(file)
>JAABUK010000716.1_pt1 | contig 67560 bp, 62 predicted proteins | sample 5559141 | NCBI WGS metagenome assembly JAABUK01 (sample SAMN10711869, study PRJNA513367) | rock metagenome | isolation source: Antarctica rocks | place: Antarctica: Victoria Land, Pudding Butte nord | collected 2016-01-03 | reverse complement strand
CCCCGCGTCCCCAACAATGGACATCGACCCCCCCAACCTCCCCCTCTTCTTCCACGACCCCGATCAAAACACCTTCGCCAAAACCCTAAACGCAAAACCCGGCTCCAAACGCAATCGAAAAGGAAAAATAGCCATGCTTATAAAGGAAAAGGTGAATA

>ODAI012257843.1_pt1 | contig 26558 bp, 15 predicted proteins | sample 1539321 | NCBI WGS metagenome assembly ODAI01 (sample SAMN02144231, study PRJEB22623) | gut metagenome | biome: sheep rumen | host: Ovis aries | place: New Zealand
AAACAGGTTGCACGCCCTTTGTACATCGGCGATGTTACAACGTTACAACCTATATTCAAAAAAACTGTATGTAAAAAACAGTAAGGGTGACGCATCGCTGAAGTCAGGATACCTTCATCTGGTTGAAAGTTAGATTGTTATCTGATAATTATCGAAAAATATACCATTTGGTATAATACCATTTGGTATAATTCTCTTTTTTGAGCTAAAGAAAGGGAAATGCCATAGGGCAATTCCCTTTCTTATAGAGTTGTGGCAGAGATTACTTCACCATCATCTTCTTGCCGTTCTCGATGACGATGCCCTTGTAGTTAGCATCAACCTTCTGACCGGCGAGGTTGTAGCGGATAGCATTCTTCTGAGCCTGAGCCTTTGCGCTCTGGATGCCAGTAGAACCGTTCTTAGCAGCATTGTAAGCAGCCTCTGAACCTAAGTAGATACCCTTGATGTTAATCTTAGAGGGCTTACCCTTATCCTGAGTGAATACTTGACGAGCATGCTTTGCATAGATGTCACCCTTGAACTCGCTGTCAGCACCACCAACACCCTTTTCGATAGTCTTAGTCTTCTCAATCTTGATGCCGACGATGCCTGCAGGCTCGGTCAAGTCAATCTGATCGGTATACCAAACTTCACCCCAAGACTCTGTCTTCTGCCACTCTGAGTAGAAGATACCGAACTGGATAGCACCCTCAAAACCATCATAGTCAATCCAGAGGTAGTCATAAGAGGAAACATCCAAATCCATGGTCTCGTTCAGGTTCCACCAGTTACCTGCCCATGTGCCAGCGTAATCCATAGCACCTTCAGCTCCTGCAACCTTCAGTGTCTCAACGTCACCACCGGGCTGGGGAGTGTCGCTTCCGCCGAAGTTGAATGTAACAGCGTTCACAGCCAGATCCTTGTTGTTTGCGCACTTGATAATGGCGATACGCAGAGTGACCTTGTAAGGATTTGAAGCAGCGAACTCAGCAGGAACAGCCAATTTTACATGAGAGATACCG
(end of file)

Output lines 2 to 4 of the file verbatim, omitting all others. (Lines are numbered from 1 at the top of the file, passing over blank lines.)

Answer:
CCCCGCGTCCCCAACAATGGACATCGACCCCCCCAACCTCCCCCTCTTCTTCCACGACCCCGATCAAAACACCTTCGCCAAAACCCTAAACGCAAAACCCGGCTCCAAACGCAATCGAAAAGGAAAAATAGCCATGCTTATAAAGGAAAAGGTGAATA

>ODAI012257843.1_pt1 | contig 26558 bp, 15 predicted proteins | sample 1539321 | NCBI WGS metagenome assembly ODAI01 (sample SAMN02144231, study PRJEB22623) | gut metagenome | biome: sheep rumen | host: Ovis aries | place: New Zealand
AAACAGGTTGCACGCCCTTTGTACATCGGCGATGTTACAACGTTACAACCTATATTCAAAAAAACTGTATGTAAAAAACAGTAAGGGTGACGCATCGCTGAAGTCAGGATACCTTCATCTGGTTGAAAGTTAGATTGTTATCTGATAATTATCGAAAAATATACCATTTGGTATAATACCATTTGGTATAATTCTCTTTTTTGAGCTAAAGAAAGGGAAATGCCATAGGGCAATTCCCTTTCTTATAGAGTTGTGGCAGAGATTACTTCACCATCATCTTCTTGCCGTTCTCGATGACGATGCCCTTGTAGTTAGCATCAACCTTCTGACCGGCGAGGTTGTAGCGGATAGCATTCTTCTGAGCCTGAGCCTTTGCGCTCTGGATGCCAGTAGAACCGTTCTTAGCAGCATTGTAAGCAGCCTCTGAACCTAAGTAGATACCCTTGATGTTAATCTTAGAGGGCTTACCCTTATCCTGAGTGAATACTTGACGAGCATGCTTTGCATAGATGTCACCCTTGAACTCGCTGTCAGCACCACCAACACCCTTTTCGATAGTCTTAGTCTTCTCAATCTTGATGCCGACGATGCCTGCAGGCTCGGTCAAGTCAATCTGATCGGTATACCAAACTTCACCCCAAGACTCTGTCTTCTGCCACTCTGAGTAGAAGATACCGAACTGGATAGCACCCTCAAAACCATCATAGTCAATCCAGAGGTAGTCATAAGAGGAAACATCCAAATCCATGGTCTCGTTCAGGTTCCACCAGTTACCTGCCCATGTGCCAGCGTAATCCATAGCACCTTCAGCTCCTGCAACCTTCAGTGTCTCAACGTCACCACCGGGCTGGGGAGTGTCGCTTCCGCCGAAGTTGAATGTAACAGCGTTCACAGCCAGATCCTTGTTGTTTGCGCACTTGATAATGGCGATACGCAGAGTGACCTTGTAAGGATTTGAAGCAGCGAACTCAGCAGGAACAGCCAATTTTACATGAGAGATACCG